Gynoecium – Definition, Concept, Parts, Functions
The female reproductive part of the flower is known as Gynoecium. It is the part that produces ovaries which are later on finally converted into fruit after sexual reproduction. The gynoecium is the inward whorl of the flower. The gynoecium is also referred to as female because they produce the female gametophyte.
Reproduction is a biological process in which living organisms produce offspring similar to them. Reproduction is necessary to ensure the continuity of species on earth. In sexual reproduction, there is a chance of evolution which is necessary to adapt and survive the changing environment and climate. The flower is the reproductive unit in most sexually reproducing plants. A flower consists of 4 whorls. These whorls are arranged circularly one after the other on the thalamus.
Structure of Flower
- Calyx: is the outermost whorl that offers flower which consists of sepals and usually is green.
- Corolla: Corolla is the collection of petals of a flower. It is usually colorful or brightly colored to attract pollinators for pollination.
- Androecium: An androecium is the male reproductive part of the flower.
- Gynoecium: The gynoecium is the female reproductive part of the flower.
It’s the female reproductive structure of a flower. The gynoecium consists of one or more carpels. It is present at the center of the flower. The gynoecium consists of three main parts. Those are stigma, style, and ovary.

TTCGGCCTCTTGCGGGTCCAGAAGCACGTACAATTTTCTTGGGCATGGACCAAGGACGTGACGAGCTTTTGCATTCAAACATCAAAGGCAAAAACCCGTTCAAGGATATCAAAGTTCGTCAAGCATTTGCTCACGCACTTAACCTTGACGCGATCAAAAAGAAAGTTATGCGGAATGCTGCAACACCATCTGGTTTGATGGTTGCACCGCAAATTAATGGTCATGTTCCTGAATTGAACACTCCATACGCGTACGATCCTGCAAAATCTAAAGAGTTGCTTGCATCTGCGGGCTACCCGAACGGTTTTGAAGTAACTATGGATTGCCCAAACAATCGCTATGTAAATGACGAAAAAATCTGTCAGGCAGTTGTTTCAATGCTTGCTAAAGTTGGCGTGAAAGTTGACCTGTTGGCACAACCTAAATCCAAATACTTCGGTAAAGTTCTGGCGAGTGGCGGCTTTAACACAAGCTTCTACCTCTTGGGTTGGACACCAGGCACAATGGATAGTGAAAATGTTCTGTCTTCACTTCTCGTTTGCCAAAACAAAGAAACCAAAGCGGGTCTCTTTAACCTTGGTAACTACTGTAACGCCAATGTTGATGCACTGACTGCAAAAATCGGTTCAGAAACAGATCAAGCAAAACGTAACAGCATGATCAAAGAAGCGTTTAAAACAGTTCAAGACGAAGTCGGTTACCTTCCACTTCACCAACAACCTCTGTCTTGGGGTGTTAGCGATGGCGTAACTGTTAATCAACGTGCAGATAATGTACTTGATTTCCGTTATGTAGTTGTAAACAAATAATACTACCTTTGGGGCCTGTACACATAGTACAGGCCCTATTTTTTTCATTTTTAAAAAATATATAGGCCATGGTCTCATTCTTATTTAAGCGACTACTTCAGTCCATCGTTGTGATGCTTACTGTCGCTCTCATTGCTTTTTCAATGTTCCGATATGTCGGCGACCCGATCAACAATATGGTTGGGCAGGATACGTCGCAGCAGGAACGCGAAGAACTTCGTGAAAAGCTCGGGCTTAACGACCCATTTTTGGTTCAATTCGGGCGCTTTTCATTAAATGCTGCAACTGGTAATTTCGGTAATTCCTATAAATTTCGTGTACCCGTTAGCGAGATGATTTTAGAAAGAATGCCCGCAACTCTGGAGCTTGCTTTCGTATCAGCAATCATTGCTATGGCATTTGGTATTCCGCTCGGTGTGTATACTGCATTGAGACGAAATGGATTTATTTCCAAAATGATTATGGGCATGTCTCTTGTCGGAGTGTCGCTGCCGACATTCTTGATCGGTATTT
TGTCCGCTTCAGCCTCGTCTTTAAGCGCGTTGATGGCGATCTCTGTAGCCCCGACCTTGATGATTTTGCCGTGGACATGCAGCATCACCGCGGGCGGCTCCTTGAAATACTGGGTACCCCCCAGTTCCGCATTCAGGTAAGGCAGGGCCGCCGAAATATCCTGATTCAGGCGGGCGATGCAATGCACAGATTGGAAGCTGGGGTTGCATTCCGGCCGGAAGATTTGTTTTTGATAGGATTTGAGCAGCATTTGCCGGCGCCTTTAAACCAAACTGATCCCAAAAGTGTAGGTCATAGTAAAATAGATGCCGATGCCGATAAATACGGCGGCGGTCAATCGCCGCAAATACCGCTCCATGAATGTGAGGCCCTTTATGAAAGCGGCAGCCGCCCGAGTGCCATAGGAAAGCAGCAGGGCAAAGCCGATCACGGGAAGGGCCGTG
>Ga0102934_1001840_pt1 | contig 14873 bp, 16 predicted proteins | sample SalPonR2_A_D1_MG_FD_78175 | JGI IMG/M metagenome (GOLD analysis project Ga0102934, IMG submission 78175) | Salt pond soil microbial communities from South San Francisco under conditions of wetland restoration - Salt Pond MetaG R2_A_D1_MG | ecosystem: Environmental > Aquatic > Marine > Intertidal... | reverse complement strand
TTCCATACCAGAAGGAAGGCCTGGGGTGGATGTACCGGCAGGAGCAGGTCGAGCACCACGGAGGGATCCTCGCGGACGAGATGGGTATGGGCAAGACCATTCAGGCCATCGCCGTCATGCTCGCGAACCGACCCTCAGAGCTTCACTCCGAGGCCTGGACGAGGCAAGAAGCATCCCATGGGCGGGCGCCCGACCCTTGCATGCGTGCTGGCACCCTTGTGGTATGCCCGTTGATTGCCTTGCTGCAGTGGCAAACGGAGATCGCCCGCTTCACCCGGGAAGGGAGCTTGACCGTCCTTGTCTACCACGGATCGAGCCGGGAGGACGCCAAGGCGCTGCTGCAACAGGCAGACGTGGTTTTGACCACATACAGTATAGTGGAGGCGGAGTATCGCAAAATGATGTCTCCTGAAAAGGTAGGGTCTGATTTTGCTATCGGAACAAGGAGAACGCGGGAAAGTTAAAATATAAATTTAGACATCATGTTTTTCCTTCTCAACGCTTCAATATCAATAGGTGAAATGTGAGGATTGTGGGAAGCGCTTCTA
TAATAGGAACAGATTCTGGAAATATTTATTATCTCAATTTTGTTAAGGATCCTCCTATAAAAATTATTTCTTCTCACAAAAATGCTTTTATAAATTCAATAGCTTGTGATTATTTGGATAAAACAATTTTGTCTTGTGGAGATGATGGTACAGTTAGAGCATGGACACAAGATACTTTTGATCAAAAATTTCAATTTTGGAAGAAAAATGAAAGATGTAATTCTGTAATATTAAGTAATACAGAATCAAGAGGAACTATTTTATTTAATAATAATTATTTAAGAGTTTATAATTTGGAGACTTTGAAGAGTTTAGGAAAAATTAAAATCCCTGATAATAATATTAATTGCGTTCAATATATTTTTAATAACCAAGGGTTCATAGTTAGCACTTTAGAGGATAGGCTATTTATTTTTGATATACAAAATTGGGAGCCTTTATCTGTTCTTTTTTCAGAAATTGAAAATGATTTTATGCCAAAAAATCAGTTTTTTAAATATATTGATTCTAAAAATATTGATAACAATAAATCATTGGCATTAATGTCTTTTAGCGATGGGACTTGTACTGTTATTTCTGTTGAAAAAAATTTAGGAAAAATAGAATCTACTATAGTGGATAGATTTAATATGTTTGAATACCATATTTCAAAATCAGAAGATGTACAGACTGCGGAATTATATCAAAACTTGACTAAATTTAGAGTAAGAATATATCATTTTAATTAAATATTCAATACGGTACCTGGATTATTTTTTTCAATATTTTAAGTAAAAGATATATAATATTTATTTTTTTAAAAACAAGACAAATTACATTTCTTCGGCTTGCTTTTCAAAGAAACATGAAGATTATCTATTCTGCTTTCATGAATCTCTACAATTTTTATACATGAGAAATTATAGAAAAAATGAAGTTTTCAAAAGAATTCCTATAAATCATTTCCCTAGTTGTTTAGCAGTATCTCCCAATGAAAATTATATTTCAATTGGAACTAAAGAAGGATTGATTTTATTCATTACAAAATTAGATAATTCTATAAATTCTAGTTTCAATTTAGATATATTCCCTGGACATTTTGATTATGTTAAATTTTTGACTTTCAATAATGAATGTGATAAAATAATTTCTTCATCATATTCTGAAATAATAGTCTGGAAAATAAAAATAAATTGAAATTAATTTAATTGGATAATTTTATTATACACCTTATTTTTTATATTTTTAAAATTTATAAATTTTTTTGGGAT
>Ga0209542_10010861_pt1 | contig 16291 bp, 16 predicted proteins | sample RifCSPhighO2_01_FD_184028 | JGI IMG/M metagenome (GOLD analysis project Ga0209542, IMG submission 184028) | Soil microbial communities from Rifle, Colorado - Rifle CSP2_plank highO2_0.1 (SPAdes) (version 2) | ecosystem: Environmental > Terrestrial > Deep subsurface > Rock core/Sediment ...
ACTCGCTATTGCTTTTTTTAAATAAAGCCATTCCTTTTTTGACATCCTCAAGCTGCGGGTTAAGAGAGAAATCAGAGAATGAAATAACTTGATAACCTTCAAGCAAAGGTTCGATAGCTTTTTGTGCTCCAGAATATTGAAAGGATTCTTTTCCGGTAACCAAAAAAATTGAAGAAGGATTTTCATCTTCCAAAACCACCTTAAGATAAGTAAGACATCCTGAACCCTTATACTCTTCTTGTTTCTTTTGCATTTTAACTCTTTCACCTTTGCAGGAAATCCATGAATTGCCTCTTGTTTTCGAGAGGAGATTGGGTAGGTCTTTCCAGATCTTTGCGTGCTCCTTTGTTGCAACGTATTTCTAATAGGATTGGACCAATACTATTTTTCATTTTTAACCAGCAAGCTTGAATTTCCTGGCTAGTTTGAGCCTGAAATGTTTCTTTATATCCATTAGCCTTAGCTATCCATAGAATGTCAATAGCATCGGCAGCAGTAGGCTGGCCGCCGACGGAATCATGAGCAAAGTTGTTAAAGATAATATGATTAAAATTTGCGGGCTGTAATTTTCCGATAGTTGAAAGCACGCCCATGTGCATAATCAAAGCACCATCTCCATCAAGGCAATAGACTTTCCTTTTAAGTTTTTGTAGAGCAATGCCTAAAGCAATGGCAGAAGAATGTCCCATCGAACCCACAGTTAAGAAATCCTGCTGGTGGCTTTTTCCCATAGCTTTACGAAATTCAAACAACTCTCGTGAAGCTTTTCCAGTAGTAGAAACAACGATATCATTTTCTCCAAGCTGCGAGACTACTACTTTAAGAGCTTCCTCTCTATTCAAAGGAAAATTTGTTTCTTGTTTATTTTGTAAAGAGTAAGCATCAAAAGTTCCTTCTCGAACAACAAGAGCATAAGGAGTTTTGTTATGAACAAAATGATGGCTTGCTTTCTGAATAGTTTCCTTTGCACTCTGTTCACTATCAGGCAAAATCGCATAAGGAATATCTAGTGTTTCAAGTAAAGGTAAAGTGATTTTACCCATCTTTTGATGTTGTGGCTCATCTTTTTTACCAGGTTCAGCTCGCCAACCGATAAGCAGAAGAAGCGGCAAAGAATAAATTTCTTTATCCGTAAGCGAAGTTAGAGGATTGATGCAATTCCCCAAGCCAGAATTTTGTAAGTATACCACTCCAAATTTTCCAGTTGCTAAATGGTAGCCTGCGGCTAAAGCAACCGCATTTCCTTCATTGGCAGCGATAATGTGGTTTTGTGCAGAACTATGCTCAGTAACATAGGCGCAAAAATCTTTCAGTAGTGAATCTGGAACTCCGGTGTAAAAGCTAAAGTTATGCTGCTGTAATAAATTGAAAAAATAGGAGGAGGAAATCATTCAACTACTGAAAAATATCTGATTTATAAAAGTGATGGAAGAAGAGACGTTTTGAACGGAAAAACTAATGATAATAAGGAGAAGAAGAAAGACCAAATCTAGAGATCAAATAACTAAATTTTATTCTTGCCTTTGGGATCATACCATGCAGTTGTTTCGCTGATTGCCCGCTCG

Structure of Gynoecium
The topmost part of the female reproductive system is called stigma. The main purpose of stigma is to catch hold of pollen grains exposed to the air or surroundings. The surface of the stigma will be sticky by having hair-like structures or rough surfaces. Stigma provides a landing platform for pollen grains, playing a very crucial role in pollination. Stigma consists of highly nutrients enriched tissue that helps for the development of pollen tubes toward the ovule.
Functions of Stigma
During the process of fertilization, the following grains land on a stigma-a sticky receptive surface. Stigma recognizes the right pollen grains, meaning belonging to the same species. Stigma acts as a surface or provides an area for the germination of pollen. Even if the pollen grains of other species land on the stigma, it won’t allow germination of those pollen grains. Initiation of fertilization occurs through the growth of pollen tubes through the pollen grain. The entry of Poland tubes of other species is strictly not allowed. The plant produces I kind of chemical which dissolves pollen of other species, not allowing them to germinate.
The long stock-like filamentous structure which connects the ovary to the stigma is called style. The pollen tube grows in the style to ensure a safe journey of pollen grains. After pollination, the pollen tube starts growing towards the ovule through style. Once the pollen tube is grown, the pollen grains are passed to the ovary. It leads pollen (male egg cells) to the ovules (female egg cells).
The style is the location where the compatibility of a pollen grain is tested. The style performs an essential function during fertilization. It not only allows the growth of pollen tubes but also stops the growth of pollen tubes of incompatible pollen grains.
Functions of Style
Once the pollen grain lands on the stigma as a process of germination, it starts growing a pollen tube which flows through the style. The vegetative cell provides the required nutrition for the growth of the pollen tube. Thus, style acts as a path for male gametes to reach the ovary and then to the ovule.
It is the most important part of the gynoecium where the ovules are produced. Usually, it consists of bulged or enlarged structure. If a gynoecium is not having an ovary, then the flower is considered to be sterile or parthenogenesis gynoecium.